Adventure landscapes - Cheddar Climbing and Conflict
This section explores some of the potential conflicts between different users of the limestone landscape and how these might be resolved.
Physical & human processes
Why does Cheddar Gorge need to be managed?
Cheddar is a spectacular and unique environment and one which is protected by legislation. Evidence of prehistoric occupation has resulted in the site becoming a Scheduled Ancient Monument whilst the inner caves are Sites of Special Scientific Interest (SSSI). The caves are also home to Greater and Lesser Horseshoe Bats; one of Britain's more endangered mammals whose habitats are threatened by human activity. The environment provides a number of habitats ranging from caves to cliffs and grassland each with their own species. One problem requiring management is the growth of invasive species.
During the summer months the local population (around 5,000) is matched by the visitors, some 5,000 a day who may arrive in the area in 2,000 cars. Many are found in the lower gorge area but those venturing into the more vulnerable upper gorge may be responsible for footpath erosion and damage caused when parking cars. Large visitor numbers to the area often results in increased litter, theft from cars and vandalism. The cliffs provide ideal climbing adding to the danger of rockfalls.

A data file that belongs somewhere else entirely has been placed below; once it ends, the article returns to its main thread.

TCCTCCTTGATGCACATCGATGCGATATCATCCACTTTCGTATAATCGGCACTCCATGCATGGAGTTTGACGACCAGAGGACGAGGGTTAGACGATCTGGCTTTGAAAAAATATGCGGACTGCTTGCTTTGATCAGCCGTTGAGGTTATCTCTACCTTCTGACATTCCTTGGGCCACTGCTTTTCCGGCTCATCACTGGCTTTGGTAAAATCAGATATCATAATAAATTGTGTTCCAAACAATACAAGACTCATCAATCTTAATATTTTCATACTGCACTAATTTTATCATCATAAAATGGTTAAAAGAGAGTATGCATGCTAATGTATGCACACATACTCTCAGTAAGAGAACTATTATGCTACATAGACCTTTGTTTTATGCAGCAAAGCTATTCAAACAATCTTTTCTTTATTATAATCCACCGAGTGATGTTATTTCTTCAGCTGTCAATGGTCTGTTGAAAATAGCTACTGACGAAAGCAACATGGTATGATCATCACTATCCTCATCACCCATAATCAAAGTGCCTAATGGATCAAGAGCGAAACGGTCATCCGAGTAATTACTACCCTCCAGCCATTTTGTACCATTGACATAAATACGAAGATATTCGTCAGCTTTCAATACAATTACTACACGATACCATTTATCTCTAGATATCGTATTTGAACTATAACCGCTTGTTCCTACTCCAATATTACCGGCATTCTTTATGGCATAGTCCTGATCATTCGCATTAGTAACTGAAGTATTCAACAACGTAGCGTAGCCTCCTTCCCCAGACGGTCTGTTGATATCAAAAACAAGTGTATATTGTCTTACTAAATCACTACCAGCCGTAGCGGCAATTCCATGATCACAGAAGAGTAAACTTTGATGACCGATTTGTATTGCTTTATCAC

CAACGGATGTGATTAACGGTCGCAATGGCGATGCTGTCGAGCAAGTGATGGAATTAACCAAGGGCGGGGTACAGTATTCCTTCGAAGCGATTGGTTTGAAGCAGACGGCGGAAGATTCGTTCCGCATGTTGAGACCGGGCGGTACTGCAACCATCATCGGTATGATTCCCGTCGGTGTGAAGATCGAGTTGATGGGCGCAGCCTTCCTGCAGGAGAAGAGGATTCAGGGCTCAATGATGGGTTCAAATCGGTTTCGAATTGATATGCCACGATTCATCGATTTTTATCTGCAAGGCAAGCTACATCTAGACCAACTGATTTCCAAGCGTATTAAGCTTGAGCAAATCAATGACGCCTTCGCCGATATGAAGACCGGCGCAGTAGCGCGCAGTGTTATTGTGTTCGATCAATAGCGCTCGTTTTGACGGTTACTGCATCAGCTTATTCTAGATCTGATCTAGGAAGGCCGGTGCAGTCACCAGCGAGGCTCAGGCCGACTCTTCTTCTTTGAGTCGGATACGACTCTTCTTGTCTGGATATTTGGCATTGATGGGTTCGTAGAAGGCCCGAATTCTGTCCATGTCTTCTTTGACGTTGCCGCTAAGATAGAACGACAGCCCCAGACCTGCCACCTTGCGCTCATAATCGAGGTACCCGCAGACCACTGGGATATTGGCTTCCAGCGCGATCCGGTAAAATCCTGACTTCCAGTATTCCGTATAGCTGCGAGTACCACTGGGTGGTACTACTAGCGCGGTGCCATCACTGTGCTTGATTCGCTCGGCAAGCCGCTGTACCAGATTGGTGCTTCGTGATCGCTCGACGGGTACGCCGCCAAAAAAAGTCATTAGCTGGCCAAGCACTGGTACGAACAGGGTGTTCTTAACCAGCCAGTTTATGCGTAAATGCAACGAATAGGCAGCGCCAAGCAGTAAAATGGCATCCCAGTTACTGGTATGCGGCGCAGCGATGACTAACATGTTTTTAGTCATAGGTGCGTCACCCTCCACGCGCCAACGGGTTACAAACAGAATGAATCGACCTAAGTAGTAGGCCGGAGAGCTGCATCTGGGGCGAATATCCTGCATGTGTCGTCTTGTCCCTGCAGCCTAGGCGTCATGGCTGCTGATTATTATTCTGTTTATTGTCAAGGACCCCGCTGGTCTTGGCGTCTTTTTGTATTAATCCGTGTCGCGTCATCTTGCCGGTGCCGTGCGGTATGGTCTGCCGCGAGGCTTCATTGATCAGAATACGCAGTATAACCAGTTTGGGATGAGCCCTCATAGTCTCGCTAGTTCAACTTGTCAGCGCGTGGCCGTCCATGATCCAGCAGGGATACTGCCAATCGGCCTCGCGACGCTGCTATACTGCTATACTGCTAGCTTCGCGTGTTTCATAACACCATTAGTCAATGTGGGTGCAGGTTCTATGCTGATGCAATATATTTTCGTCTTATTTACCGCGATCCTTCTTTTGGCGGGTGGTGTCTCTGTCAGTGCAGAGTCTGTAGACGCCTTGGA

Look at this image of base jumping
Base jumping is a sport involving the use of a parachute to jump from fixed objects.
"BASE" is stands for the four categories of fixed objects from which one can jump:
Look at some more BASE jumping images in the slideshow below. Discuss the issues with BASE jumping in Cheddar Gorge.
Image credits: base jumping: Doug Blane (shared under a creative commons license and can be republished but must leave credit in place http://creativecommons.org/licenses/by-nc-nd/2.0/deed.en-us)
From what you know about the formation and physcial geography of Cheddar Gorge, why do you think it is an attractive place for people wanting to go BASE jumping?
Work in pairs to complete a conflict matrix (using the document available above) to identify where the management issues lie.
Have a look at the slideshow below which shows different users and uses of Cheddar Gorge.
Discuss ways in which conflict between these groups might be prevented. The discussion could result in a list of management strategies.
If you have time use Google Maps to create a sketch map locating possible conflict hotspots - such as beneath the highest cliffs.
Come up with a code of conduct for one named Cheddar user group.
Choose from one of the following groups: Climbers, cavers, base jumpers, bird watchers, walker, car drivers.
Draw up a code of conduct for your chosen group, then discuss as a class how the code of conducts might differ for each group.
One example from a suggested climbers' code of conduct:
- Be aware of your impact on the fragile natural environment and avoid plants and lichens from the rock face
- When travelling to the gorge keep car usage down by car sharing with friends or family or using public transport